Why RIAs Need to Get Serious About Diversity & Inclusion

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While news channels and protests have reminded us all of the systemic injustices in our country, we have witnessed organizations of all kinds offering public support for diversity and inclusion. Some have donated money to nonprofits, increased diversity budgets and written declarations of support for black communities. But will this actually change the financial services industry? Many don’t think so. RIAs are not moving quickly enough, some flat out refusing to change as they look to sell the business in the very near future and others just happy with the annual 0.1% improvement in minority recruitment. Compare these paltry efforts to the actual numbers: African-Americans and Latinx represent about 31.7% of the US population while they represent a mere 3.8% of all CFPs. More decisive action is required of these leaders.

Over the last few months I’ve spoken with many Black Financial Advisors and other diversity leaders as a part of our #fintechforblackfinance initiative. They have shared painful experiences with us of deep rooted bias and racism (and sexism) at both wirehouses and indie firms. Yet every single advisor we spoke with felt hopeful that RIAs could rise above the bureaucracy, and make significant and lasting changes to help minorities feel supported and included.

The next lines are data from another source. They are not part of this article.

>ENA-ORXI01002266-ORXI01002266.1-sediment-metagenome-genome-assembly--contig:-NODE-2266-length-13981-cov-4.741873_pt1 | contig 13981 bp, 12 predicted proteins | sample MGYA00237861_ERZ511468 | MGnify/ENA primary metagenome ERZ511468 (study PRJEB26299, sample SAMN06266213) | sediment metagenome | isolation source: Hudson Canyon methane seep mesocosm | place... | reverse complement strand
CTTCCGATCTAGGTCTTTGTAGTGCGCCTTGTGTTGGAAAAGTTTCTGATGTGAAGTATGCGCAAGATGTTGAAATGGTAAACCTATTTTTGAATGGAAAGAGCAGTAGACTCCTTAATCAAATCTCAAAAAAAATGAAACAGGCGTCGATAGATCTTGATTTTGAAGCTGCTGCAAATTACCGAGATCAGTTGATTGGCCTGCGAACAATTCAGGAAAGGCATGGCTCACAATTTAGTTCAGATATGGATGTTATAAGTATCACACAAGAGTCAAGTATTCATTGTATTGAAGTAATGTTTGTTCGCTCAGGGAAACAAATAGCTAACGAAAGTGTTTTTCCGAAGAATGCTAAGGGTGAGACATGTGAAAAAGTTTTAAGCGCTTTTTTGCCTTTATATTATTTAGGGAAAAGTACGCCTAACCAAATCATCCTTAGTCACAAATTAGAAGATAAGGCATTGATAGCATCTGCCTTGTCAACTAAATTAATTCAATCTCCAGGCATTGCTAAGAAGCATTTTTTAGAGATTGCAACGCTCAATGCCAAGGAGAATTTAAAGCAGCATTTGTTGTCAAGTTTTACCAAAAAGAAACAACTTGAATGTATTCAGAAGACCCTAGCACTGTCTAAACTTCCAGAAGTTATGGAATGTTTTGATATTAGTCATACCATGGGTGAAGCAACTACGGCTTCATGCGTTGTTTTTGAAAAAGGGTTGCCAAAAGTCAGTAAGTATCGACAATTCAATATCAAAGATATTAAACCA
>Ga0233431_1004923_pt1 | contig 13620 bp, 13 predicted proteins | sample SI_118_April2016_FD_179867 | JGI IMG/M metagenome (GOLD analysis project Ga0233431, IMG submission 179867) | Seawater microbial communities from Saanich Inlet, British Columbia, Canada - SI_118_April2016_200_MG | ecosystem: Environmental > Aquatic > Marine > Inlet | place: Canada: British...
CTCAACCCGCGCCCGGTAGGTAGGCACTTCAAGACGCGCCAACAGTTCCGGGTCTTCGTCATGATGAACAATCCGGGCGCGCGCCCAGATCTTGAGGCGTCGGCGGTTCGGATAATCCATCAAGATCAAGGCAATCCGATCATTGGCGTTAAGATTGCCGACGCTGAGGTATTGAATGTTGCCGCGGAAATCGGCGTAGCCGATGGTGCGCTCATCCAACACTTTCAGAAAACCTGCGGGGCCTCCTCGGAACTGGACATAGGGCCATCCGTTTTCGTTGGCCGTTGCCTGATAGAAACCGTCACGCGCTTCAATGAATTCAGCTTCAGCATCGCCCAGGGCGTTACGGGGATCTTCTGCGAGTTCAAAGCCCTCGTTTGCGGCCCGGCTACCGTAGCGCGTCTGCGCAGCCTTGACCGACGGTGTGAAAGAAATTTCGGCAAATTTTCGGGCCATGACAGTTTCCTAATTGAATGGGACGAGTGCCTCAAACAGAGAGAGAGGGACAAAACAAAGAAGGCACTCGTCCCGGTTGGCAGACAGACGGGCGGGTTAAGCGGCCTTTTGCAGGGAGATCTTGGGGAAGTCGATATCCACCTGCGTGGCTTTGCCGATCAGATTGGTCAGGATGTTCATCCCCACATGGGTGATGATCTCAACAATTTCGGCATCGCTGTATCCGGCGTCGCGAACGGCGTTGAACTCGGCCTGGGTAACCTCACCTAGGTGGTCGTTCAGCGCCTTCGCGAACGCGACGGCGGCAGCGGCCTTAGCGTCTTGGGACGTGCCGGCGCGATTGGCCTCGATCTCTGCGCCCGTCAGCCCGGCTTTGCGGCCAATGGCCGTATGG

In light of these conversations, I want to explore the potential negative impact of one-size-fits-all recruiting efforts in indie firms. RIAs need to consider that poor commitment and execution regarding D&I initiatives will diminish their ability to find the best employees, retain those employees, find new clients and later on — to sell the business should they decide to do so.

Finding the Best Employees

We all know the best financial advisors are multi-talented individuals. Not only are they entrepreneurial in nature but the best advisors have that rare blend of empathy and intellect, assisting clients in making lasting behavioral changes in their personal lives. We have often heard advisors are part-time CFOs, part-time coaches and part-time psychologists. Truly, it takes a special kind of advisor to build a brand and a business.

But if we want the kind of advisors who build successful businesses, who can communicate the value of human financial advice, who value different cultural perspectives, we all have to ask — have we created an organization that also values different perspectives? When an A+ future advisor comes into our offices or looks at our website what do they see? Sadly, in many cases a homogenous group of mostly white people over the age of 40.

We live in the year 2020 people: the best employees value diversity.